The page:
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Supermarket sweeps up Rolling Stones

Only rock 'n' roll: Ron Wood, Keith Richards, Mick Jagger and Charlie Watts. Keystone Archive

More than 40,000 customers of a Swiss supermarket chain are to see their loyalty rewarded not with cut-price carrots but a concert by the Rolling Stones.

Saturday’s sell-out gig in Lausanne by the British rock band is being billed as the biggest ever staged in French-speaking Switzerland and a major coup for the country’s leading retailer, Migros.

The chain, which has a very un-rock ‘n’ roll ban on alcohol and tobacco sales due to its founder’s claim that they were a threat to the family, has booked Sir Mick Jagger, Ron Wood, Keith Richards and Charlie Watts to mark the tenth anniversary of its loyalty card scheme.

It is the first time the Stones have appeared in the French-speaking part of the country since an appearance in Montreux in 1964.

“Negotiations took a lot less time than we were expecting,” said company spokeswoman Monika Weibel.

“We had to explain what Migros is about and that we wanted to thank members of our customer bonus scheme. We also spoke about our policy of supporting cultural activities and, ultimately, they must have realised that we’re a nice bunch of people.”

Brown sugar?

Customers collected stamps to enter a draw – which attracted the ire of the country’s lottery commission – and the lucky ones picked up a pair of tickets for 6,000 bonus points, the equivalent of only SFr60 ($50).

Migros, which is known for taking its social responsibilities seriously, has stayed tight-lipped on the price of four Rolling Stones. But they are unlikely to have come cheap.

It cost around SFr10 million to bring the band to a military aerodrome near Zurich last summer, according to organisers of the event. Deutsche Bank is reported to have paid SFr6.5 million for the Stones to play in front of several hundred guests in Barcelona last month.

Certainly the size of the operation to bring the Stones to Lausanne’s Pontaise stadium has been more akin to a bulk buy at a cash and carry than a quick dash to the local shop.

Major operation

Around 80 lorries, carrying 1,560 tonnes of material, have rolled into Lausanne for the latest stop on the Stones’ megabucks A Bigger Bang tour.

The 62-metre-long stage, which stands 26 metres high, has taken hundreds of workers two weeks to set up.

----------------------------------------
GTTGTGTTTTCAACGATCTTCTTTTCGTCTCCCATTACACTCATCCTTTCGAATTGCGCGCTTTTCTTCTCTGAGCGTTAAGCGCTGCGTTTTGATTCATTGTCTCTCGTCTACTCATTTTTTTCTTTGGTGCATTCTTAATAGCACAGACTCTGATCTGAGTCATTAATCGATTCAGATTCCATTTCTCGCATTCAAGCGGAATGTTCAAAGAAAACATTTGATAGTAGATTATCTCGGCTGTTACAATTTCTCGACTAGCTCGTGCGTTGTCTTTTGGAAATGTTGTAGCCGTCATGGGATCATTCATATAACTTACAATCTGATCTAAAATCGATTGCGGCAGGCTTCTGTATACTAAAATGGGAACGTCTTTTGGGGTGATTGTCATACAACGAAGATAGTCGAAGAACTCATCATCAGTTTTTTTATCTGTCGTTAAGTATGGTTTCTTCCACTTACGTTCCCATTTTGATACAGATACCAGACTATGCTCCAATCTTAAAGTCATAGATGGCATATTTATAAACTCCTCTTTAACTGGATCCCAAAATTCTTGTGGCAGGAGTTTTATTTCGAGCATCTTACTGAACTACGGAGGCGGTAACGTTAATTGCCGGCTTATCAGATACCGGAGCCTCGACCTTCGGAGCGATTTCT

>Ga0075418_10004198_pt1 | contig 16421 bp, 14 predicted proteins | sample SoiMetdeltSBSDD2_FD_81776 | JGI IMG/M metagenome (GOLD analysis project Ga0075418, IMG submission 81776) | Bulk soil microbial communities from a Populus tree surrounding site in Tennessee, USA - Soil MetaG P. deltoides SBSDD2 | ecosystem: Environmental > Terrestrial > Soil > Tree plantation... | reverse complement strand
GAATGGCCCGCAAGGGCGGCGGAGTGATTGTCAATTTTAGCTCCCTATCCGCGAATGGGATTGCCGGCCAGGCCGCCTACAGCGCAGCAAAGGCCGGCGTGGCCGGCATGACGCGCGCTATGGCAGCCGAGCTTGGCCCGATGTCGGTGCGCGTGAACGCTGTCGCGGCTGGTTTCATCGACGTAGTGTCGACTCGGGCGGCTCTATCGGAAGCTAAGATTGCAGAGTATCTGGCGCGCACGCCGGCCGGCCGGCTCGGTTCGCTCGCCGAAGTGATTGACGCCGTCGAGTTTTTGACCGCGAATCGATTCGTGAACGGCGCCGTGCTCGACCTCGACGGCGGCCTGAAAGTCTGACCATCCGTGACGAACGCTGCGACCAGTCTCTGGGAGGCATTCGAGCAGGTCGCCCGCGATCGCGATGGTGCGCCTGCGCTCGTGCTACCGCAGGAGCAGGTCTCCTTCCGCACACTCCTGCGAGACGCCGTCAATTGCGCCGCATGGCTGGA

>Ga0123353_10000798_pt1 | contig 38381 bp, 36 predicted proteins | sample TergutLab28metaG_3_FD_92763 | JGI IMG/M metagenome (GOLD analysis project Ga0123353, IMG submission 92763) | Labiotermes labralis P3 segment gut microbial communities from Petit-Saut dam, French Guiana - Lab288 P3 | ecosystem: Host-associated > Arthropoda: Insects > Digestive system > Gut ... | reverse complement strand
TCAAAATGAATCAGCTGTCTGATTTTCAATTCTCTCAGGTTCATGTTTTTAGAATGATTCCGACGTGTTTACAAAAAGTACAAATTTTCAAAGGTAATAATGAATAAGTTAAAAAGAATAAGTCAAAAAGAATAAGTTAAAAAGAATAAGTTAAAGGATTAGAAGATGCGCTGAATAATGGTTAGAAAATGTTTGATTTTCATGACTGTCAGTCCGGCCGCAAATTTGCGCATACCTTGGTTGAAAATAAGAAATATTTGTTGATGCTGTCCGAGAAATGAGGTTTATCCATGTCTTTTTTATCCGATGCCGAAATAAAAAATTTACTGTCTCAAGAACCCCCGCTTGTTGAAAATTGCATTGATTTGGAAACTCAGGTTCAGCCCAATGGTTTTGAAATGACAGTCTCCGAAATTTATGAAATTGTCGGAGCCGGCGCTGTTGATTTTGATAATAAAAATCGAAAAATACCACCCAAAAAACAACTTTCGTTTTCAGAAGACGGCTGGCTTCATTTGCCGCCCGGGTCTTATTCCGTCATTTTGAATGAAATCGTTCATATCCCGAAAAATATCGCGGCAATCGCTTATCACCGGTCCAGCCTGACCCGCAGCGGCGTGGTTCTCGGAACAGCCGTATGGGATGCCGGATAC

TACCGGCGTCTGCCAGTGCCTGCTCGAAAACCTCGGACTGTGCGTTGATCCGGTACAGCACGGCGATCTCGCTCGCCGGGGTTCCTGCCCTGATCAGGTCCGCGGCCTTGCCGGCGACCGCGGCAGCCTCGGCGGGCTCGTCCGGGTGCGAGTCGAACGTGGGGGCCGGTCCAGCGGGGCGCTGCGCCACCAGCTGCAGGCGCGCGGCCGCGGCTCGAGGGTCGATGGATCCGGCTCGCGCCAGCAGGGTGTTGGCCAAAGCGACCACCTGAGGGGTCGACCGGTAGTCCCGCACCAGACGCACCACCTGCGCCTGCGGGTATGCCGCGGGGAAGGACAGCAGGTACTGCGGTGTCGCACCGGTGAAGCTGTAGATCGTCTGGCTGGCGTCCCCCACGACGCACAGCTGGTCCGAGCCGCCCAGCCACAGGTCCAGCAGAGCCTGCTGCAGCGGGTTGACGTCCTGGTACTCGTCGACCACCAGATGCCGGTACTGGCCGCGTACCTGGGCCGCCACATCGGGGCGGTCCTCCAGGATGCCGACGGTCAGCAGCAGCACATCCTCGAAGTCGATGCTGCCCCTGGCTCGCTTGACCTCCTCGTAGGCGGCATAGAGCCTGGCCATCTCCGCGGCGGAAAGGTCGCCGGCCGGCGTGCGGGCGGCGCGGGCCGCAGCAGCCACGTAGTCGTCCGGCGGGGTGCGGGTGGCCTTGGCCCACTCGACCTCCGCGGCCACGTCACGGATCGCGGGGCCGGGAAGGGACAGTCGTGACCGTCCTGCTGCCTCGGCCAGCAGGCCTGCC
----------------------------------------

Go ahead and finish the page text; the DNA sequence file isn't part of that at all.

“It is the biggest concert ever held in French-speaking Switzerland. In terms of the size of the stage and production, it’s just gigantic,” said co-organiser Vincent Sager.

Migros is also keeping quiet about the contents of the band’s “rider” or special needs. For last year’s concert near Zurich, a hangar was decked out with carpet, drapes and furniture. There was also a 50-metre warm-up track for Sir Mick and a snooker table for Ron and Keith.

With just days to go before the gig, tickets were readily available on online auctions eBay and Ricardo. On Friday eBay had seats for SFr320 and standing tickets for SFr160.

Migros said it would only send out tickets at the last minute to keep black market sales to a minimum.


Migros was founded in 1925. It is now Switzerland’s largest retailer, with a turnover of nearly SFr21 billion and a staff of almost 80,000.

The Migros Group consists of ten regional cooperatives and the federation of Migros cooperatives. Industrial companies, service companies, foundations and other organisations are affiliated to the federation.

It does not sell alcohol or tobacco. Founder Gottlieb Duttweiler said they were a threat to the family.

The tour, which got underway in the autumn of 2005, has been the most lucrative in rock history.

By the end of last year, it had grossed $437 million ($522 million). Additional dates in 2007 are expected to see this rise to $500 million.

The tour has already passed through Switzerland once, landing at an aerodrome near Zurich in August last year. It was the biggest concert ever held in Switzerland and was seen by 68,000 people.

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SWI - a branch of Swiss Broadcasting Corporation SRG SSR

SWI - a branch of Swiss Broadcasting Corporation SRG SSR